Automatic Leaflet Optimizer
- Start date
- Dec. 1, 2007
- End date
- Jan. 31, 2010
- IWT Tetra fund
- Artesis Antwerp
Despite the legislative efforts to improve the readability of patient information, different surveys have shown that respondents (which often do not have any medical background) still have problems understanding the information. Empirical research has shown that the editing of the leaflet text mainly suffers from three important shortcomings:
1) The text is often needlessly lengthened by redundant repetitions.
Beromun will not be prescribed and given by your doctor (...) if you are pregnant or planning to become pregnant. You must not breast feed for at least seven days after receiving Beromun.
(...) If you are pregnant you should inform your doctor who will then not prescribe Beromun for you.
(...) If you are breast-feeding you must not breast-feed your child for at least seven days after receiving treatment with Beromun. [section 2]
The leaflets still contain many scientific terms which remain unexplained. In case these terms are accompanied by a popular variant or a definition, this happens in an unsystematic way.
Special precautionary measures (e.g. blood tests) may be appropriate if you take potassium supplement, potassium-containing salt substitutes, potassium-sparing medicines (diuretics, such as certain “water” tablets), lithium containing medicines, or digoxin together with Micardis.
The antibiotic rifampicin has been shown to reduce the blood concentration of VIRAMUNE. Your doctor may consider using rifabutin instead. (...) Cimetidine, macrolides (e.g. clarithromycin) and the antifungal drug fluconazole have been shown to increase blood concentrations of Viramune.
The distinction between informative texts, instructions and risk warnings is often unclear.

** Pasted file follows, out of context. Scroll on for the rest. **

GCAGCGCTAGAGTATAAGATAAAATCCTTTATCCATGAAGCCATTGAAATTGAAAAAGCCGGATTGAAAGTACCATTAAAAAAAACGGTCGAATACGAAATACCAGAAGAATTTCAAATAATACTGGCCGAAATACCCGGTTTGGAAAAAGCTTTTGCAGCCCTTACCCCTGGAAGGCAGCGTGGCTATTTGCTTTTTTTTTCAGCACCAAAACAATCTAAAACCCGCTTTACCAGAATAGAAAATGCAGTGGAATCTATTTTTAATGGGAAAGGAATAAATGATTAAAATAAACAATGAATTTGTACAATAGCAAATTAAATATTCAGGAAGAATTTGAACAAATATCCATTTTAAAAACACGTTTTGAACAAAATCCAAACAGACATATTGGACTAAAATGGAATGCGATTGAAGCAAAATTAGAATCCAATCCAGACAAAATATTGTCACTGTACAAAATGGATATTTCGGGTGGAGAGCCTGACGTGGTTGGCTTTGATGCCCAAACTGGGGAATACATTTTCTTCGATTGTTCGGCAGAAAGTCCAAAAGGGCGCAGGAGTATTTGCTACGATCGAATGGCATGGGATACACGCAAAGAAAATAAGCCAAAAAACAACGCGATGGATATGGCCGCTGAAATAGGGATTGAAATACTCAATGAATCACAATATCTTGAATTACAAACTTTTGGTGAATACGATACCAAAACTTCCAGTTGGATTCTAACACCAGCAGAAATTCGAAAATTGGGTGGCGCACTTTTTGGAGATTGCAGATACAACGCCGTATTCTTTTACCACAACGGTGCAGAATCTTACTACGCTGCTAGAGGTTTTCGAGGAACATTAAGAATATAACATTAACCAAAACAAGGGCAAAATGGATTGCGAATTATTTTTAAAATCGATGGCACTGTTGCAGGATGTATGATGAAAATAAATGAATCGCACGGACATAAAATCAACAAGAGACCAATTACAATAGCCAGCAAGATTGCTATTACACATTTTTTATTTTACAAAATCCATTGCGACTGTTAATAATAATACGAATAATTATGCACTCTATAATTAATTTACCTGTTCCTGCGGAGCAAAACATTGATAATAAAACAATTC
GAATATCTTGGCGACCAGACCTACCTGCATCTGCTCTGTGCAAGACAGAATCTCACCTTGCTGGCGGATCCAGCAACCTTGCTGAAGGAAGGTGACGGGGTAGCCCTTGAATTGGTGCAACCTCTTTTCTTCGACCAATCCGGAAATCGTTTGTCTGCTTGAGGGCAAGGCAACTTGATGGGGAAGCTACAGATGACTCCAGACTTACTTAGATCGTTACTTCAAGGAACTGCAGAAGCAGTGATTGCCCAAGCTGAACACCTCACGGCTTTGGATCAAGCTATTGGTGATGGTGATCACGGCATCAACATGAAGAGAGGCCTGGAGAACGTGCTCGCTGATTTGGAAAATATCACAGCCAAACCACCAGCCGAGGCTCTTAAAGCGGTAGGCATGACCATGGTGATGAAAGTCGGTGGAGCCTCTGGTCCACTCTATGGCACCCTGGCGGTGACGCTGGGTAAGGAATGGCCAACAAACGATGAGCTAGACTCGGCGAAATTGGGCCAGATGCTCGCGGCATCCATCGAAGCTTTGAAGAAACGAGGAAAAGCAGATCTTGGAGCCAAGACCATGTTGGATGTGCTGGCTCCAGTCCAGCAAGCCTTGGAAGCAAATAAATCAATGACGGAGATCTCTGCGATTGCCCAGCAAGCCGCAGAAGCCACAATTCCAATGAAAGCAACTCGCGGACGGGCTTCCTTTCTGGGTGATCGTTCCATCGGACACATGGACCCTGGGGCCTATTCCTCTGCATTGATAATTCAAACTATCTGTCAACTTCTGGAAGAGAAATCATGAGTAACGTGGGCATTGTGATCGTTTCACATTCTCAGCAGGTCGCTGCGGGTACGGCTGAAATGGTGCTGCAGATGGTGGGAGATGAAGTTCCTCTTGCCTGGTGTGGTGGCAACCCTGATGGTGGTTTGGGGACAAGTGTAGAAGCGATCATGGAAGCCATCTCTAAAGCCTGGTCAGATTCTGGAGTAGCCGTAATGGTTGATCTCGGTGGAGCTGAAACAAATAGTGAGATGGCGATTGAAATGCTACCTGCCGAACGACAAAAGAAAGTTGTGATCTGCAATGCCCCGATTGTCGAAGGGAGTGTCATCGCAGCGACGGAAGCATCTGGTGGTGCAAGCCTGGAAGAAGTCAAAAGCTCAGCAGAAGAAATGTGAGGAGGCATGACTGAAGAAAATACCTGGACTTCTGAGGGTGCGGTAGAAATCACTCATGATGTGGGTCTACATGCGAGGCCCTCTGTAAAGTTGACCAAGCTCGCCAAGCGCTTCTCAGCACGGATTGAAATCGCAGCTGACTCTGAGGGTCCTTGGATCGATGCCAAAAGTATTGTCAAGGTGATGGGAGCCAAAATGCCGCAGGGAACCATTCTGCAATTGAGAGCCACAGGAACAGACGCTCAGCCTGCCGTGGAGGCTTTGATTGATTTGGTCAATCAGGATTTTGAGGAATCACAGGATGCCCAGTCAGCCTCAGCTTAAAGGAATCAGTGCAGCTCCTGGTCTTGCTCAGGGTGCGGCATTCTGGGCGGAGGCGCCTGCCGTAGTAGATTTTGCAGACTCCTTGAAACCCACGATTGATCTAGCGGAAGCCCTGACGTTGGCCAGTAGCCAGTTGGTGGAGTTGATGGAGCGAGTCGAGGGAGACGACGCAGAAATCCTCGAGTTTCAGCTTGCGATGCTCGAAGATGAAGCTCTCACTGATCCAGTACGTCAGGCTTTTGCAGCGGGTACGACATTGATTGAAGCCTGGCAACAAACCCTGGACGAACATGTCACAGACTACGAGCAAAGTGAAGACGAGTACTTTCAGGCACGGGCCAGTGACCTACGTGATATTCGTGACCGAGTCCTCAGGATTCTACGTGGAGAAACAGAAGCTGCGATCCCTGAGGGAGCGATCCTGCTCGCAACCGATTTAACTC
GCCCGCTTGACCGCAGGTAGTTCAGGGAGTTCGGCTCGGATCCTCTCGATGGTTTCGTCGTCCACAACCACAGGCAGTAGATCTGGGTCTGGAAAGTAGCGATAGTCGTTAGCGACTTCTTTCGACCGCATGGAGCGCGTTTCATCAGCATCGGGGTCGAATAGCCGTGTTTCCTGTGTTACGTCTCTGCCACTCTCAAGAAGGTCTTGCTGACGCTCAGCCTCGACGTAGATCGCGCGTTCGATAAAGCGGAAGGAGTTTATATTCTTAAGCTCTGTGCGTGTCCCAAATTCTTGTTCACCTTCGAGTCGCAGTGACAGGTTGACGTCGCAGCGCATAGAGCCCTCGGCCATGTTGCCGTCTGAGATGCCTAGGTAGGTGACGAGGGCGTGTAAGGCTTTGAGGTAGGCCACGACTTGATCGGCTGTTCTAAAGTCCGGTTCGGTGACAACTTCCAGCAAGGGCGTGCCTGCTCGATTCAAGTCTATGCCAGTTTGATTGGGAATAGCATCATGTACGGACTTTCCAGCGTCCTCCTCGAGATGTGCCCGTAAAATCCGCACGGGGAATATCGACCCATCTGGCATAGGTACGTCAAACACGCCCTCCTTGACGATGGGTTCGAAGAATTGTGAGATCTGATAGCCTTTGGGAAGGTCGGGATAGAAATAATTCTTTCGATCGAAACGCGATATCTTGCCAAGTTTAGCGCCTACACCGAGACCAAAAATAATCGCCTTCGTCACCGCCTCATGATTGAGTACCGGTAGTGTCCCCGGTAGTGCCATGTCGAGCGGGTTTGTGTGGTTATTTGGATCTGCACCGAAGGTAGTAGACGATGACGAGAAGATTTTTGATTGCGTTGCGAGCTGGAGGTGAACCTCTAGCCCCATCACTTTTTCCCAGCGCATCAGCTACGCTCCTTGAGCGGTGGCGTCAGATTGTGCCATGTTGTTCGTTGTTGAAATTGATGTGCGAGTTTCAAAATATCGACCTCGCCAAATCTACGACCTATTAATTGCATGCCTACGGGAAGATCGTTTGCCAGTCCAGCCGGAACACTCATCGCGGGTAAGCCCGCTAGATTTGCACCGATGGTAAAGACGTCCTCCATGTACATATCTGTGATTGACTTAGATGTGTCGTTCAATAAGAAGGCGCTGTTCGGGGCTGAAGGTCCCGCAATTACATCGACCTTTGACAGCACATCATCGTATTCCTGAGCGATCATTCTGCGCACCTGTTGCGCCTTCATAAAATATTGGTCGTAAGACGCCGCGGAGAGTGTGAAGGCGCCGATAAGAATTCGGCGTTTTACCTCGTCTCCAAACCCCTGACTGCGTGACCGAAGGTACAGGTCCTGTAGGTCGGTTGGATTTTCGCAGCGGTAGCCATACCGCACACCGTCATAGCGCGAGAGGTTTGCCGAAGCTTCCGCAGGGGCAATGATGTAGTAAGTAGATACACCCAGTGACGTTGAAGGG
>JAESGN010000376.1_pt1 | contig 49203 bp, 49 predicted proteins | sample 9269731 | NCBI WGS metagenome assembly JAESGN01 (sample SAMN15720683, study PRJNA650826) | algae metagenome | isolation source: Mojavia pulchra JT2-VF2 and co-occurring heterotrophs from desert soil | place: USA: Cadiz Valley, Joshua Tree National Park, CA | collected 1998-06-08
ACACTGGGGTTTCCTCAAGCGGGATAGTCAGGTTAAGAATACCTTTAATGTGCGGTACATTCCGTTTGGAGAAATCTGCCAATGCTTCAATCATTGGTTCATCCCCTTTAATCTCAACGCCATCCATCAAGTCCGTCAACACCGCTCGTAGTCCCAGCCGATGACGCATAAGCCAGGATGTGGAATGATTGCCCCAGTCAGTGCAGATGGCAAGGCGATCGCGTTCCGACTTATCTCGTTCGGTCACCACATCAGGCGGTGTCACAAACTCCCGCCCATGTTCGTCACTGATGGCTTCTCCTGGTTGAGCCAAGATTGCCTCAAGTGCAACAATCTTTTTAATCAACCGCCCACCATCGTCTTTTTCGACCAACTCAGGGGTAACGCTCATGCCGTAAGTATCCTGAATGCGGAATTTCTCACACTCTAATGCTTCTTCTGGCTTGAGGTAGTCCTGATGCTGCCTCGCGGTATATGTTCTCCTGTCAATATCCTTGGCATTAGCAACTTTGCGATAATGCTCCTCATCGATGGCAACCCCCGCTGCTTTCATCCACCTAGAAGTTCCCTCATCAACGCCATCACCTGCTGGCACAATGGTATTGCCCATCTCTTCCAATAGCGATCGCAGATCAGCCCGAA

Co-administration of Viramune oral suspension and efavirenz is not recommended since co-administration does not improve efficacy over either medication alone may increase the risk of side effects.
Given this problem’s social and economic relevance, we aim to develop an Automatic Optimizer of Patient Information (ABOP). It is an authoring environment which guides and supervises the author through the creation of new leaflet texts as well as the adaptation of existing leaflets. The main objective is not only to produce more consistent and comprehensible patient information but also to do so in a less time consuming way. Apart from guiding the author through the different formal aspect possibilities, ABOP should also give support as regards content and the problems mentioned above:
2) Redundancy shall be eliminated.
Scientific terminology shall be reduced as much as possible and should a popular counterpart exist, it shall be given priority over the scientific term. If there is no popular term available, the scientific term shall be explained by means of a definition or an explanation.
3) The different illocutionary forms shall stand out clearly (e.g. through layout) and phrasings shall be linked to a fixed content, thus leaving no doubt about the risk level.
In order to be able to offer this support as regards contents, text mining is needed. We aim to reach this goal by using language technology software for syntactic and semantic analysis. The impact of all of these methods will be measured by a quality check on three levels: the readability, comprehensibility and usability of the patient information leaflet.